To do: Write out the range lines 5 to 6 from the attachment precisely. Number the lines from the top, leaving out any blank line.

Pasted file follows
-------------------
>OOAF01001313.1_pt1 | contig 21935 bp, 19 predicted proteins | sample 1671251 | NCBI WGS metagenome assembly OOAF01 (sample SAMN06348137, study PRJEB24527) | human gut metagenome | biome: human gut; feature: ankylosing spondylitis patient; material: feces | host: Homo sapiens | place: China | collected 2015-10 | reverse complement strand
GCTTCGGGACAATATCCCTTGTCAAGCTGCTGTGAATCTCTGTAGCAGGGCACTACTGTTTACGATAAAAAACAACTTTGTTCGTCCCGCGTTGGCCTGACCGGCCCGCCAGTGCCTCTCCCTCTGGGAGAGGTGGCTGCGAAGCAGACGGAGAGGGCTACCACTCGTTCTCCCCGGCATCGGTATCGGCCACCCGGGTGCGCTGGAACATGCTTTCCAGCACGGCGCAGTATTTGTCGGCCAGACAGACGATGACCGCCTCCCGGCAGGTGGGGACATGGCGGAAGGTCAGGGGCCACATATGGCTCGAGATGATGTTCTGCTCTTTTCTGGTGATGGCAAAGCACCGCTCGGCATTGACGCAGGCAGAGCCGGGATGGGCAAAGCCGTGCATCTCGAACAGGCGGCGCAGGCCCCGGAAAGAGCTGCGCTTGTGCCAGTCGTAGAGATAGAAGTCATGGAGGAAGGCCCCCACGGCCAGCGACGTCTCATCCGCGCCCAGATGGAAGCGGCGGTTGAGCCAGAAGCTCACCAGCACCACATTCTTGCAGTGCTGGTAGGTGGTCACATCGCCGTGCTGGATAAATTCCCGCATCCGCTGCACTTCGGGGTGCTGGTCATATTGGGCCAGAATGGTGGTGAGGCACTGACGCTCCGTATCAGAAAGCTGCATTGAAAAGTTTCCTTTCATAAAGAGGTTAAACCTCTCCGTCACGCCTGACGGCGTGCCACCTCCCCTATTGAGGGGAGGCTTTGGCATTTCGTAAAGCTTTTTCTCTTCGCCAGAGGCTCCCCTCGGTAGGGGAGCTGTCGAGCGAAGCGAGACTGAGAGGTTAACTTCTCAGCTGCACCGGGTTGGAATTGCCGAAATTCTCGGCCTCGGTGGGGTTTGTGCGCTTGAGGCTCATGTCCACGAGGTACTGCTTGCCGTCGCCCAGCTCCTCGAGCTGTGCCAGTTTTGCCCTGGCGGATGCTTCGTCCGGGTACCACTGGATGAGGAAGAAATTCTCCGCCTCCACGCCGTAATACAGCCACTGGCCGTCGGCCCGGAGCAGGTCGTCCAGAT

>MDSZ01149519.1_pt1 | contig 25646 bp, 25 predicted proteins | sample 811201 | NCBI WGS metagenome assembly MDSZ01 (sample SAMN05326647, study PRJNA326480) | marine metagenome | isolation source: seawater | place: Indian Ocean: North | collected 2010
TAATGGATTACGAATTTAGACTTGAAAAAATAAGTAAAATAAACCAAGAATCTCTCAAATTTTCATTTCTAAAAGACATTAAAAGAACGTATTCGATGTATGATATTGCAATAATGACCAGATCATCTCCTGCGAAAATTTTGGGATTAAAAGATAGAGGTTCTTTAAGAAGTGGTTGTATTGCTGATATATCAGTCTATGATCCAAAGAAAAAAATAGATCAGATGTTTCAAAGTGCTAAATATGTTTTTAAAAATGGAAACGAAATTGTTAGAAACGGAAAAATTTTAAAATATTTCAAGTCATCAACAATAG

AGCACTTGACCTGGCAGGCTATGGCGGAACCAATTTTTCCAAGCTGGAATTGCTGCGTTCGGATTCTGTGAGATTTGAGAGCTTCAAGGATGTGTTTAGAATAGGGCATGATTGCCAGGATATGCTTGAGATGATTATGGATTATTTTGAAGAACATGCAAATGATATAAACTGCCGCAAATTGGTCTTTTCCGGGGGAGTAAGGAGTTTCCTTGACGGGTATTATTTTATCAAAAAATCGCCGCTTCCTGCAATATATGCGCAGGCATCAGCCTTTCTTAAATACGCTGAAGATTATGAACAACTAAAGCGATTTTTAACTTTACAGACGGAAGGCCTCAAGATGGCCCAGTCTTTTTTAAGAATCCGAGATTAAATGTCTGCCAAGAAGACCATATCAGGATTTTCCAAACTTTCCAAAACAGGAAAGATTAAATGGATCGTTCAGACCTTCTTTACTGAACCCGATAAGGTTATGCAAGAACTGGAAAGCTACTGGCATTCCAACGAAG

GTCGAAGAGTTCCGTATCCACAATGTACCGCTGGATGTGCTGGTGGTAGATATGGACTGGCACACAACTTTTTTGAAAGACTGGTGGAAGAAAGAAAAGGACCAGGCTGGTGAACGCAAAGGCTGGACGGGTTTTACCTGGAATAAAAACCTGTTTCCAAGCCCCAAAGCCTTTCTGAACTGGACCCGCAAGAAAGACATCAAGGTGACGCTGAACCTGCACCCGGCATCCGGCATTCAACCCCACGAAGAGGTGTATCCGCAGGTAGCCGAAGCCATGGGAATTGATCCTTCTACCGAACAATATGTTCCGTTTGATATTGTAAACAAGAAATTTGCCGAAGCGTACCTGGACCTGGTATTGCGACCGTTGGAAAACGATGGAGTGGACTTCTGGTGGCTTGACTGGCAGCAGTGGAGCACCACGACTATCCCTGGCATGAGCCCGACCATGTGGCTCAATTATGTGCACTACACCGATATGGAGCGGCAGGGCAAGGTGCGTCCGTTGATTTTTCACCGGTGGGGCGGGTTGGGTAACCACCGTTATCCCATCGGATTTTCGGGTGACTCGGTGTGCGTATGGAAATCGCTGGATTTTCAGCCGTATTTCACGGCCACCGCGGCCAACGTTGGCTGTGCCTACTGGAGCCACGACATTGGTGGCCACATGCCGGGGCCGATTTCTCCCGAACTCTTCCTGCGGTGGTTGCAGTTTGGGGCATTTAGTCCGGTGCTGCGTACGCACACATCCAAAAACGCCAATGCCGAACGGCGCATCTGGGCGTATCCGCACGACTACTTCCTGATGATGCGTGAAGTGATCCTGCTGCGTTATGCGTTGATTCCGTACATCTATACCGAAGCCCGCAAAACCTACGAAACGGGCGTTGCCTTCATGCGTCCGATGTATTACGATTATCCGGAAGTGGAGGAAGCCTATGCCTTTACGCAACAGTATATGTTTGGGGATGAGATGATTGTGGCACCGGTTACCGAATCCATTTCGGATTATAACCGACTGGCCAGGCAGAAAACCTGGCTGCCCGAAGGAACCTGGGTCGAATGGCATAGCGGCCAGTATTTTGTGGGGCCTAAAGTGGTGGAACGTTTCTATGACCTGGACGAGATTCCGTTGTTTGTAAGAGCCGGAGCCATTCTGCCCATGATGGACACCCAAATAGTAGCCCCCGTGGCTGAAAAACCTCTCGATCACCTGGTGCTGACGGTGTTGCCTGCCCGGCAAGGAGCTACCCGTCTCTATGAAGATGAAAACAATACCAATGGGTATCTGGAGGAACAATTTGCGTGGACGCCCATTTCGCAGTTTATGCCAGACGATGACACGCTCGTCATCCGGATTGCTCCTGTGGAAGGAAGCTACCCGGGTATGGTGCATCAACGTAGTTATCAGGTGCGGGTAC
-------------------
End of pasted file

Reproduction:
AGCACTTGACCTGGCAGGCTATGGCGGAACCAATTTTTCCAAGCTGGAATTGCTGCGTTCGGATTCTGTGAGATTTGAGAGCTTCAAGGATGTGTTTAGAATAGGGCATGATTGCCAGGATATGCTTGAGATGATTATGGATTATTTTGAAGAACATGCAAATGATATAAACTGCCGCAAATTGGTCTTTTCCGGGGGAGTAAGGAGTTTCCTTGACGGGTATTATTTTATCAAAAAATCGCCGCTTCCTGCAATATATGCGCAGGCATCAGCCTTTCTTAAATACGCTGAAGATTATGAACAACTAAAGCGATTTTTAACTTTACAGACGGAAGGCCTCAAGATGGCCCAGTCTTTTTTAAGAATCCGAGATTAAATGTCTGCCAAGAAGACCATATCAGGATTTTCCAAACTTTCCAAAACAGGAAAGATTAAATGGATCGTTCAGACCTTCTTTACTGAACCCGATAAGGTTATGCAAGAACTGGAAAGCTACTGGCATTCCAACGAAG

GTCGAAGAGTTCCGTATCCACAATGTACCGCTGGATGTGCTGGTGGTAGATATGGACTGGCACACAACTTTTTTGAAAGACTGGTGGAAGAAAGAAAAGGACCAGGCTGGTGAACGCAAAGGCTGGACGGGTTTTACCTGGAATAAAAACCTGTTTCCAAGCCCCAAAGCCTTTCTGAACTGGACCCGCAAGAAAGACATCAAGGTGACGCTGAACCTGCACCCGGCATCCGGCATTCAACCCCACGAAGAGGTGTATCCGCAGGTAGCCGAAGCCATGGGAATTGATCCTTCTACCGAACAATATGTTCCGTTTGATATTGTAAACAAGAAATTTGCCGAAGCGTACCTGGACCTGGTATTGCGACCGTTGGAAAACGATGGAGTGGACTTCTGGTGGCTTGACTGGCAGCAGTGGAGCACCACGACTATCCCTGGCATGAGCCCGACCATGTGGCTCAATTATGTGCACTACACCGATATGGAGCGGCAGGGCAAGGTGCGTCCGTTGATTTTTCACCGGTGGGGCGGGTTGGGTAACCACCGTTATCCCATCGGATTTTCGGGTGACTCGGTGTGCGTATGGAAATCGCTGGATTTTCAGCCGTATTTCACGGCCACCGCGGCCAACGTTGGCTGTGCCTACTGGAGCCACGACATTGGTGGCCACATGCCGGGGCCGATTTCTCCCGAACTCTTCCTGCGGTGGTTGCAGTTTGGGGCATTTAGTCCGGTGCTGCGTACGCACACATCCAAAAACGCCAATGCCGAACGGCGCATCTGGGCGTATCCGCACGACTACTTCCTGATGATGCGTGAAGTGATCCTGCTGCGTTATGCGTTGATTCCGTACATCTATACCGAAGCCCGCAAAACCTACGAAACGGGCGTTGCCTTCATGCGTCCGATGTATTACGATTATCCGGAAGTGGAGGAAGCCTATGCCTTTACGCAACAGTATATGTTTGGGGATGAGATGATTGTGGCACCGGTTACCGAATCCATTTCGGATTATAACCGACTGGCCAGGCAGAAAACCTGGCTGCCCGAAGGAACCTGGGTCGAATGGCATAGCGGCCAGTATTTTGTGGGGCCTAAAGTGGTGGAACGTTTCTATGACCTGGACGAGATTCCGTTGTTTGTAAGAGCCGGAGCCATTCTGCCCATGATGGACACCCAAATAGTAGCCCCCGTGGCTGAAAAACCTCTCGATCACCTGGTGCTGACGGTGTTGCCTGCCCGGCAAGGAGCTACCCGTCTCTATGAAGATGAAAACAATACCAATGGGTATCTGGAGGAACAATTTGCGTGGACGCCCATTTCGCAGTTTATGCCAGACGATGACACGCTCGTCATCCGGATTGCTCCTGTGGAAGGAAGCTACCCGGGTATGGTGCATCAACGTAGTTATCAGGTGCGGGTAC